Police are nearing the end of their investigation into a pair of Israeli hackers who allegedly caused damage estimated at 6 million shekels ($1.6 million), and predict that indictments will be filed against them soon.
Based on information received from the FBI last September, the Israeli police arrested Itay Huri and another suspected hacker whose name is under a gag order.
The suspects, both aged 18, are suspected of hawking software that can bring down websites to various clients around the world, allegedly earning hundreds of thousands of dollars in the process.
The prosecution recently sent their lawyers a letter noting that the suspects have a right to a hearing before any indictments are filed.
The hackers are suspected of running an online service called vDos, through which clients can rent software that launches distributed denial of service attacks. DDoS attacks overload the targeted website to the point where it collapses.
The hackers would hawk their wares to almost anyone, with the exception of clients who wanted to target Israeli websites. The case was first reported by cyber investigator and blogger Brian Krebs.
According to a source involved in the investigation, the probe has taken an unusually long time because of pressure from the FBI and also because the Swedish government is involved in the case.
The two teens have been out on bail the entire time and are even free to travel abroad, though liens have been put on their bank accounts.
Initially, the teens collected their fees via online payments system PayPal. But after their accounts were blocked, they switched to demanding payment in Bitcoins.
The likely charges against the pair include fraud, extortion and violating various laws concerning computer crime.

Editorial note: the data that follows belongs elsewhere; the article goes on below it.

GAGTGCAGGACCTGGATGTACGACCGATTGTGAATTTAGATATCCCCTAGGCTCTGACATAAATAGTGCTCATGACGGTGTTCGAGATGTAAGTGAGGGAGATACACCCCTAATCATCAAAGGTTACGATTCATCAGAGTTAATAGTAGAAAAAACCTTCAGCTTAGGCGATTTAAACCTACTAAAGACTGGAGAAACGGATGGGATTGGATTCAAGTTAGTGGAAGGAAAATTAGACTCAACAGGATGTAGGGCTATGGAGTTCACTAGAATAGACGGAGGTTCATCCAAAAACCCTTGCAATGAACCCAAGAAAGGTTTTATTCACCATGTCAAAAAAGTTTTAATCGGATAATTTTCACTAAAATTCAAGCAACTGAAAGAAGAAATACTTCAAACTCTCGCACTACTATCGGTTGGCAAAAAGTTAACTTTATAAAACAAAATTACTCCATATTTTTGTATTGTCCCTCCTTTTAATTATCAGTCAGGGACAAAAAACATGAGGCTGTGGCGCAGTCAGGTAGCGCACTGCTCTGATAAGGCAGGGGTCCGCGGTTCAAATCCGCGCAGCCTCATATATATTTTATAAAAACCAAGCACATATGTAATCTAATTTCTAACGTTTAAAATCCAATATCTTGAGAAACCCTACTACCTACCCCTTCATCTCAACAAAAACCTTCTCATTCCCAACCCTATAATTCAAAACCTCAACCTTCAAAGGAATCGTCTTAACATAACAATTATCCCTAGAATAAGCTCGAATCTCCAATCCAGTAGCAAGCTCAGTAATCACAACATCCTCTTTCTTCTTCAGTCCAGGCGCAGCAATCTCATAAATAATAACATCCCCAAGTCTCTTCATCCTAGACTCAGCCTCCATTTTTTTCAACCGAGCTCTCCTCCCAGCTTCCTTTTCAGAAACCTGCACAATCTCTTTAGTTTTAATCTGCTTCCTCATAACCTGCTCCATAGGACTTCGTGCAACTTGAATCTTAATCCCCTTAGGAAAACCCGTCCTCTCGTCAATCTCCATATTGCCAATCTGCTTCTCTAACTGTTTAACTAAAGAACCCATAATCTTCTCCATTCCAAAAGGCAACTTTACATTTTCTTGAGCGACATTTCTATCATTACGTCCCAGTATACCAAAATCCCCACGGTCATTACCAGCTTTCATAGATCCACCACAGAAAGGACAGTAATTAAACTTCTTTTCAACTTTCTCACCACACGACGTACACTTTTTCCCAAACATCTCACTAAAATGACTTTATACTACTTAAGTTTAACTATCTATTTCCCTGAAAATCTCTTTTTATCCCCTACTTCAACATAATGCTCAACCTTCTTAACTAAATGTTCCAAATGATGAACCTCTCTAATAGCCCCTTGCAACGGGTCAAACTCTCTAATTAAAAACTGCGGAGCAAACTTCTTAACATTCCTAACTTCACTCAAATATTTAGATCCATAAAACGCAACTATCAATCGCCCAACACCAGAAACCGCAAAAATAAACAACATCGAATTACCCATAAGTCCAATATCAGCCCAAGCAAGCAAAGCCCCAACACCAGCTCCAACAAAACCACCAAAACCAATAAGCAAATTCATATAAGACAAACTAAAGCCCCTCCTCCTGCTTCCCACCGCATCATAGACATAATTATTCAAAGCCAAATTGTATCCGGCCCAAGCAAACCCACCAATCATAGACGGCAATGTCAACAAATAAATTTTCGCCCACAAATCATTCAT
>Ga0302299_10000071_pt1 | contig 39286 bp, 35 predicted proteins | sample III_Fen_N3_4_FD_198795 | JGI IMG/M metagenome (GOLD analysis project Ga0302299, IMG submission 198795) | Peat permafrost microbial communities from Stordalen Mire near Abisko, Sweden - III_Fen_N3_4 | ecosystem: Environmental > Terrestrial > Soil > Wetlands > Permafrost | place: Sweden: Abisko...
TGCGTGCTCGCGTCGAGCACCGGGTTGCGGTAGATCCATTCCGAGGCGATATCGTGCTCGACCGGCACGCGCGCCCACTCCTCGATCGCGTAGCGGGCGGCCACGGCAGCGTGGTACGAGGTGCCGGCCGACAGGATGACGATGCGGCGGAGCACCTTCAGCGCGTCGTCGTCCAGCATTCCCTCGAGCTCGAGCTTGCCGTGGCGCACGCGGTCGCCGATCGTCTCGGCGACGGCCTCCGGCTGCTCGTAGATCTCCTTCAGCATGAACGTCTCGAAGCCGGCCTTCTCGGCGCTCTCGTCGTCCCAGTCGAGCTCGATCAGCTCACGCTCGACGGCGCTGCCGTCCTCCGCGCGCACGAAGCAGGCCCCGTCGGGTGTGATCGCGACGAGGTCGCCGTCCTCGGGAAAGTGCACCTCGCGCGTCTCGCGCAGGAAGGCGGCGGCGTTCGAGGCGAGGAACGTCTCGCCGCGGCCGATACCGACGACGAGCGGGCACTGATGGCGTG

The prosecution’s letter to the teens’ attorneys stressed that no decision has yet been made on whether to indict them. If such a decision is made, a second letter will be sent, at which point the defense attorneys will also receive the evidence file.
But sources involved in the case said the chances of the teens being indicted are very high.
The teens’ attorneys claim they were selling legitimate protective software, and that the buyers were companies seeking to test how easily their own sites became overloaded so they could protect themselves against DDoS attacks.
“All our client did was create a protect that protects companies,” said a statement by Perach Aroch and Matan Sadan, representing the teen whose name is under a gag order.
Maayan Haymovich, representing Huri, accused the police of “exerting pressure and sowing fear via the media instead of getting to the truth.”
Contrary to the police’s claim that indictments are likely, she said, the prosecution hasn’t even set a date for a pre-indictment hearing, “and it’s doubtful one will be set.
“Moreover, the investigation will continue in the coming days, so I don’t understand how, at the height of the investigation, statements are scattered in the wind as if a decision had already been made.”
The police declined to comment.
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